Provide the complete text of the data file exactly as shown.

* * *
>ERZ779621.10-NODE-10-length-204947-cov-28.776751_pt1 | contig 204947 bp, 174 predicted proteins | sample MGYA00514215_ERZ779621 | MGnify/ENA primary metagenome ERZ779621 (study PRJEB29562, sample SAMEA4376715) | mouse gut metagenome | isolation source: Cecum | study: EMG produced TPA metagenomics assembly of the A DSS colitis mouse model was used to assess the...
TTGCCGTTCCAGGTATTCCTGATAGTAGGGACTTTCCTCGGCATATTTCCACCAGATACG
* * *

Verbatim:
>ERZ779621.10-NODE-10-length-204947-cov-28.776751_pt1 | contig 204947 bp, 174 predicted proteins | sample MGYA00514215_ERZ779621 | MGnify/ENA primary metagenome ERZ779621 (study PRJEB29562, sample SAMEA4376715) | mouse gut metagenome | isolation source: Cecum | study: EMG produced TPA metagenomics assembly of the A DSS colitis mouse model was used to assess the...
TTGCCGTTCCAGGTATTCCTGATAGTAGGGACTTTCCTCGGCATATTTCCACCAGATACG